Journey To A Jewish Past


If Djerba, a small island in the Mediterranean off the southeast coast of Tunisia, is the Jerusalem of Africa, as its community claims, then the lovely El Ghriba synagogue is its Bet Hamikdash, or Holy Temple.

Here, where legend has it that a group of Kohanim found refuge after the destruction of the First Temple in 586 BCE, several thousand Jews of North African descent now come each spring for a two-day festival around the holiday of Lag b’Omer. This joyful pilgrimage combines religious solidarity, social fellowship and fund-raising efforts to support the isolated but flourishing Jewish community of about 1,000, which considers itself the oldest in the diaspora.Visiting this separate colony in an Arab country that not too long ago was home to the Palestine Liberation Organization, I felt like an alien on several levels.

I was American, English-speaking and an Ashkenazi Jew, keenly aware of the overwhelmingly Muslim Arab population and unfamiliar with many of the rituals and customs of the local Jewish community. But I felt a kinship, too, with these observant, Hebrew-speaking people who have managed to preserve their traditions over centuries and whose affection for Israel is as deep-seated as it is unspoken, at least in public.The most moving moment of the visit for me came when I asked an elderly leader, during a brief interview outside the local yeshiva, his views on aliyah. His response was to sing for me “Hatikvah,” Israel’s national anthem, in a loud, clear voice, as those around him smiled approvingly.The focus of my visit, as a guest of the Tunisian government, was the El Ghriba, as the two-day gala is known. (El Ghriba means “the marvelous one,” and refers to the cornerstone of the synagogue, which according to legend came from King Solomon’s Temple and is said to have healing powers.)The day before the festival, I visited the commercial center of the island, which specializes in jewelry, particularly silver.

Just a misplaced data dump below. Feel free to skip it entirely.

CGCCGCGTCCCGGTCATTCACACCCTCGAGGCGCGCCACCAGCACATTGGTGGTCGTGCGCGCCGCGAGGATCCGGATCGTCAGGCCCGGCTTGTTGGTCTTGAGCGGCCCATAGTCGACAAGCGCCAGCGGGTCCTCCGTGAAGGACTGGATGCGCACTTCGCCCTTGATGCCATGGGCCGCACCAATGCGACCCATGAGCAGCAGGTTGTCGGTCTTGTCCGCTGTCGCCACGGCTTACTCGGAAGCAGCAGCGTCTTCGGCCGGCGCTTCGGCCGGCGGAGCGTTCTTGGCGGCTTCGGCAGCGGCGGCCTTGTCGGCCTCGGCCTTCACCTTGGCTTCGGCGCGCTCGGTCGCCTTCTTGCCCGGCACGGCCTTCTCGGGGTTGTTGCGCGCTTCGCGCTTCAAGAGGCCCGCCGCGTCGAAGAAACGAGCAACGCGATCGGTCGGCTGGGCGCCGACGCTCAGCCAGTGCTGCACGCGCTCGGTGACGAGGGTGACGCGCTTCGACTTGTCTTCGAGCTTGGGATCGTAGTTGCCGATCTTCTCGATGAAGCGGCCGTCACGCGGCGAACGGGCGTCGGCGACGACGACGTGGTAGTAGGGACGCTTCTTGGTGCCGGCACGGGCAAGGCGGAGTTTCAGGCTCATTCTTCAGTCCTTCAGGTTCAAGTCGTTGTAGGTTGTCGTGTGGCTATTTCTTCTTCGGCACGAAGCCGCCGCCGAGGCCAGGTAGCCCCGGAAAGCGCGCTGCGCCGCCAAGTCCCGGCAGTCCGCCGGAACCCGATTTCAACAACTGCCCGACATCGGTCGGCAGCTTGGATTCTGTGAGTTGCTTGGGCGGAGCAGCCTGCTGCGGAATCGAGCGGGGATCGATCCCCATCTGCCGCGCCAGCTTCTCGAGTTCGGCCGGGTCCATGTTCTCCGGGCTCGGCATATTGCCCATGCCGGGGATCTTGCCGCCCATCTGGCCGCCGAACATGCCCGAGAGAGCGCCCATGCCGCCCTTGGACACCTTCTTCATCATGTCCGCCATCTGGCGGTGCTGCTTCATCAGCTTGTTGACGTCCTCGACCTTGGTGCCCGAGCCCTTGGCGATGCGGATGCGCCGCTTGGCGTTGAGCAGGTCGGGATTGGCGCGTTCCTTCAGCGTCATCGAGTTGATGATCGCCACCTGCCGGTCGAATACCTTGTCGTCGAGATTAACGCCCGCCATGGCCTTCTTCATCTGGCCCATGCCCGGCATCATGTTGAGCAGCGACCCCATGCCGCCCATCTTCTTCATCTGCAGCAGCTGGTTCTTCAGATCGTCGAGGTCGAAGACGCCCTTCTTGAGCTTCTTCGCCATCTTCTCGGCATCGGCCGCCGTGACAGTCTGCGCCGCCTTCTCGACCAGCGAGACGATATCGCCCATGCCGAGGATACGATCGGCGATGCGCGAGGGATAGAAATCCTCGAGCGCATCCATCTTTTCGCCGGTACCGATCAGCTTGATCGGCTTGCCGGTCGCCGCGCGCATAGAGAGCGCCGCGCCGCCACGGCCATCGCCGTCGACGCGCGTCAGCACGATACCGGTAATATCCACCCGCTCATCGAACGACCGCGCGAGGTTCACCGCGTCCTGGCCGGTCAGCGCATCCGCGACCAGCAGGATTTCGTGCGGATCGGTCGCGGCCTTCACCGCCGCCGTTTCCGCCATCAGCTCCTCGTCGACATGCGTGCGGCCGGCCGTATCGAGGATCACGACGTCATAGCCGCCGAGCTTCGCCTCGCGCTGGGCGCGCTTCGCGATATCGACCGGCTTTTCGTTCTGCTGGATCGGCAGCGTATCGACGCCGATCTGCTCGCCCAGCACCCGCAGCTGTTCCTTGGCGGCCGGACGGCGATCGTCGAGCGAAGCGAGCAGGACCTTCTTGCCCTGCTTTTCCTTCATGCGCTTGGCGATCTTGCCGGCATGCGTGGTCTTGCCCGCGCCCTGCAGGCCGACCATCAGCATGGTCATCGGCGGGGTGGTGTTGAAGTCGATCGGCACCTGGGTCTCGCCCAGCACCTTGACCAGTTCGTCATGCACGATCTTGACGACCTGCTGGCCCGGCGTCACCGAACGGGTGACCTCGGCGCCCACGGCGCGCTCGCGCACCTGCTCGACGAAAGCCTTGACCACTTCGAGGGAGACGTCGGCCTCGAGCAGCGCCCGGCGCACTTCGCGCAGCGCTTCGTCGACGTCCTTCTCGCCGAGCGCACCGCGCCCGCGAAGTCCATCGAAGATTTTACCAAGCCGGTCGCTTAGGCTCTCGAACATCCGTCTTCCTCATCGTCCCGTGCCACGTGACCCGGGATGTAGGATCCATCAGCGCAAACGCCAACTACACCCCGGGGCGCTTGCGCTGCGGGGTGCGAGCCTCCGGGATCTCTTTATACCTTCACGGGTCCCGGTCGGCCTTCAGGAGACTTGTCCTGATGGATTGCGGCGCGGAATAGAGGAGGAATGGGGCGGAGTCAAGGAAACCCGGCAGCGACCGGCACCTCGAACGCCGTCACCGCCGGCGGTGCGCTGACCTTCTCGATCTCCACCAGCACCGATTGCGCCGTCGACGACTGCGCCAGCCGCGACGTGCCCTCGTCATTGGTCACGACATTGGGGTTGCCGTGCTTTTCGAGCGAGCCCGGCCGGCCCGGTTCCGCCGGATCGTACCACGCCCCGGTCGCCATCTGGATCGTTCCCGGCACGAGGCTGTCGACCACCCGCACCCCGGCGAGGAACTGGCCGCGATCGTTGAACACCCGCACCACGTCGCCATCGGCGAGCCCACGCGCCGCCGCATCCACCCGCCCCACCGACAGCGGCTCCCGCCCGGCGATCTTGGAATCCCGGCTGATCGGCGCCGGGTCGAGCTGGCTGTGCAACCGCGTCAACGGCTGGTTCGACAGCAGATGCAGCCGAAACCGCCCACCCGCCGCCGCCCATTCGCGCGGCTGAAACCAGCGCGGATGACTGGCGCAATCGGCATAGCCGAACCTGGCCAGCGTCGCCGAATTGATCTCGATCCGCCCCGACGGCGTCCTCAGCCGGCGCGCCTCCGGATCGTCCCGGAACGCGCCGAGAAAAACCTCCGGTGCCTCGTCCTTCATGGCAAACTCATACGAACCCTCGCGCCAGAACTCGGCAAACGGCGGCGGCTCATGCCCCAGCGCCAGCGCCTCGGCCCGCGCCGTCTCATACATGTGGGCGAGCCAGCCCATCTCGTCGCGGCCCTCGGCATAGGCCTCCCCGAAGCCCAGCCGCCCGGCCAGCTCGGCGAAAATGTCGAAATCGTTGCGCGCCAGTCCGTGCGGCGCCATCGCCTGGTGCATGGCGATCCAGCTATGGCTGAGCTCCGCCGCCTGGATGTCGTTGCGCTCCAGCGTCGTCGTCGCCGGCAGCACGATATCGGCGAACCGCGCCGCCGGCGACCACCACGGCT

An estimated 90 percent of the jewelers are Jews, one of whom showed me a silver bracelet whose fish-design forms a Magen David. It struck me as symbolic of how the local Jews celebrate their identity covertly at times, recognizing that their well-being depends on the beneficence of others.There are actually two Jewish villages on the island and, not surprisingly, relations between them are difficult at times. The larger community of about 850 is where most of the jewelers live, while the smaller, far poorer village of about 150 — a few minutes away by car — is home to the El Ghriba synagogue.The highlight of the day was a visit to El Ghriba. Entering through its doors is to step into the past, as the building’s modern white exterior gives way to a charming, immaculately restored interior of boldly colored, hand-painted tiles in the Sephardic tradition, amid large pillars of turquoise and white. The raised, wooden bima in the center is decorated with gaily colored scarves. An entire wall features silver religious ornaments preserved behind a glass frame.